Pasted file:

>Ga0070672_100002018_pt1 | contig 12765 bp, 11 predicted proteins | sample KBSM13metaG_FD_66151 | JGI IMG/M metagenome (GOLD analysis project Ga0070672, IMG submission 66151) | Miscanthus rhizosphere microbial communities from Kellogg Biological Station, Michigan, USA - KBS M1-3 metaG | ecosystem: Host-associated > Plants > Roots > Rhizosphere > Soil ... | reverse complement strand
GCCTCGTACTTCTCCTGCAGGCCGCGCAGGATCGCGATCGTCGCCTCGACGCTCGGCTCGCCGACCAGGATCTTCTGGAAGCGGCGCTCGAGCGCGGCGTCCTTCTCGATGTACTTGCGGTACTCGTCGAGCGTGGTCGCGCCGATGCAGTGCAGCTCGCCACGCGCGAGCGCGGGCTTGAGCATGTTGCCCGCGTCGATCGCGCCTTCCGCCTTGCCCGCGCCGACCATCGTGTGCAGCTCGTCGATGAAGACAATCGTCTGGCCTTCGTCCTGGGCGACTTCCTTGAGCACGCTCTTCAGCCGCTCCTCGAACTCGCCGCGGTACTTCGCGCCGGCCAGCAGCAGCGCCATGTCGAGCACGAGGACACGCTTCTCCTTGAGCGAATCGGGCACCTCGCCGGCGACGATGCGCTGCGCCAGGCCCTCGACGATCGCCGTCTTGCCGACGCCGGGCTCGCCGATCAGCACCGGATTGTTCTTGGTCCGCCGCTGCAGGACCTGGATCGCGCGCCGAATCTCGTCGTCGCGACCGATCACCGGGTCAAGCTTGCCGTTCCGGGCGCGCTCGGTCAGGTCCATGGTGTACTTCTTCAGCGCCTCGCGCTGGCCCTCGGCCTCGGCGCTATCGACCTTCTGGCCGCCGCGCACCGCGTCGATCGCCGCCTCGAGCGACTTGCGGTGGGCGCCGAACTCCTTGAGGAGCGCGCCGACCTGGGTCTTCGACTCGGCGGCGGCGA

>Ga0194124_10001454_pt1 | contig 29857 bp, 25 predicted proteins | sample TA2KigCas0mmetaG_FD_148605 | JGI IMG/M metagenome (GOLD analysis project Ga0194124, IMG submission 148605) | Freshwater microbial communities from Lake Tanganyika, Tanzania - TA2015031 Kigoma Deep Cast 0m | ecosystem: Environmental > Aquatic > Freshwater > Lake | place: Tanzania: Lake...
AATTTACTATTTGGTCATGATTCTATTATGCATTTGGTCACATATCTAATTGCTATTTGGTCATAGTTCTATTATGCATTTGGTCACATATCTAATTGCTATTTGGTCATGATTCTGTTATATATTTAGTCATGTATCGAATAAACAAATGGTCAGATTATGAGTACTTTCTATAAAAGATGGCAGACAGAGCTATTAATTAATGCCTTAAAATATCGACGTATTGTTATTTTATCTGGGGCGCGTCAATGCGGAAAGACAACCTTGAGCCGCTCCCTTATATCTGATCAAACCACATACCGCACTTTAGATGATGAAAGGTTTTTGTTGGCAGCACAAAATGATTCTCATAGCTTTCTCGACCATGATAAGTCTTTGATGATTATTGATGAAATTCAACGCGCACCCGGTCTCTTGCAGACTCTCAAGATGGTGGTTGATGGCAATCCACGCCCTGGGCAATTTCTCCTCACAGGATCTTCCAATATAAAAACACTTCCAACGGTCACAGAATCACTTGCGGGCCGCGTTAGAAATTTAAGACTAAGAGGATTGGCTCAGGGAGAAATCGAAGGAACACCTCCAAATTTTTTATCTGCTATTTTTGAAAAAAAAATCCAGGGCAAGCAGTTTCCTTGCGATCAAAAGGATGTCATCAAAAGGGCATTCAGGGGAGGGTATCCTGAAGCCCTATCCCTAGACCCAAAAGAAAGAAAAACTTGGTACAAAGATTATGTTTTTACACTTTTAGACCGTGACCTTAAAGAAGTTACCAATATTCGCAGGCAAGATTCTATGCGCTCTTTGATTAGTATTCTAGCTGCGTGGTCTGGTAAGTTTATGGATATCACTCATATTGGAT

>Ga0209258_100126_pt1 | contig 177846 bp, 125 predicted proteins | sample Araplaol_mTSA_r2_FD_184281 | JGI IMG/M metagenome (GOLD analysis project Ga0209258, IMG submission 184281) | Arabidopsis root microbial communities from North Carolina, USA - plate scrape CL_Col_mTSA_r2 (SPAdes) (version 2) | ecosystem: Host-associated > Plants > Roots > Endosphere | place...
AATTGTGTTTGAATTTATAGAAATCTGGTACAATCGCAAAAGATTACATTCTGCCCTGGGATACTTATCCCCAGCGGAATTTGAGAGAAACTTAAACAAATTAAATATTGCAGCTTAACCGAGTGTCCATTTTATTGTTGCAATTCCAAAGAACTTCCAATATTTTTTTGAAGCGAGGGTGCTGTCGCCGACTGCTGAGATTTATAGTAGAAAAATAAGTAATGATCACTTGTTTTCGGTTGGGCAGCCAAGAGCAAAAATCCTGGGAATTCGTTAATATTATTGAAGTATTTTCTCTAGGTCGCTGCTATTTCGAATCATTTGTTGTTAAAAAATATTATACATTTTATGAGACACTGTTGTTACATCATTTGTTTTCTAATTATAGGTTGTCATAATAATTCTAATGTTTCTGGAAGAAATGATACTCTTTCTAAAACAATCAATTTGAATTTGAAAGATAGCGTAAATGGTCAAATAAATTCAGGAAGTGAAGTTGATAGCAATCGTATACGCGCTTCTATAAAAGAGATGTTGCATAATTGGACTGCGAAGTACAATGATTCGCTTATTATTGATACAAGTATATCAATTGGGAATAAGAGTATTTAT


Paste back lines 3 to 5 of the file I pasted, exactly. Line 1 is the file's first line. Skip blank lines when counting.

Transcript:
>Ga0194124_10001454_pt1 | contig 29857 bp, 25 predicted proteins | sample TA2KigCas0mmetaG_FD_148605 | JGI IMG/M metagenome (GOLD analysis project Ga0194124, IMG submission 148605) | Freshwater microbial communities from Lake Tanganyika, Tanzania - TA2015031 Kigoma Deep Cast 0m | ecosystem: Environmental > Aquatic > Freshwater > Lake | place: Tanzania: Lake...
AATTTACTATTTGGTCATGATTCTATTATGCATTTGGTCACATATCTAATTGCTATTTGGTCATAGTTCTATTATGCATTTGGTCACATATCTAATTGCTATTTGGTCATGATTCTGTTATATATTTAGTCATGTATCGAATAAACAAATGGTCAGATTATGAGTACTTTCTATAAAAGATGGCAGACAGAGCTATTAATTAATGCCTTAAAATATCGACGTATTGTTATTTTATCTGGGGCGCGTCAATGCGGAAAGACAACCTTGAGCCGCTCCCTTATATCTGATCAAACCACATACCGCACTTTAGATGATGAAAGGTTTTTGTTGGCAGCACAAAATGATTCTCATAGCTTTCTCGACCATGATAAGTCTTTGATGATTATTGATGAAATTCAACGCGCACCCGGTCTCTTGCAGACTCTCAAGATGGTGGTTGATGGCAATCCACGCCCTGGGCAATTTCTCCTCACAGGATCTTCCAATATAAAAACACTTCCAACGGTCACAGAATCACTTGCGGGCCGCGTTAGAAATTTAAGACTAAGAGGATTGGCTCAGGGAGAAATCGAAGGAACACCTCCAAATTTTTTATCTGCTATTTTTGAAAAAAAAATCCAGGGCAAGCAGTTTCCTTGCGATCAAAAGGATGTCATCAAAAGGGCATTCAGGGGAGGGTATCCTGAAGCCCTATCCCTAGACCCAAAAGAAAGAAAAACTTGGTACAAAGATTATGTTTTTACACTTTTAGACCGTGACCTTAAAGAAGTTACCAATATTCGCAGGCAAGATTCTATGCGCTCTTTGATTAGTATTCTAGCTGCGTGGTCTGGTAAGTTTATGGATATCACTCATATTGGAT

>Ga0209258_100126_pt1 | contig 177846 bp, 125 predicted proteins | sample Araplaol_mTSA_r2_FD_184281 | JGI IMG/M metagenome (GOLD analysis project Ga0209258, IMG submission 184281) | Arabidopsis root microbial communities from North Carolina, USA - plate scrape CL_Col_mTSA_r2 (SPAdes) (version 2) | ecosystem: Host-associated > Plants > Roots > Endosphere | place...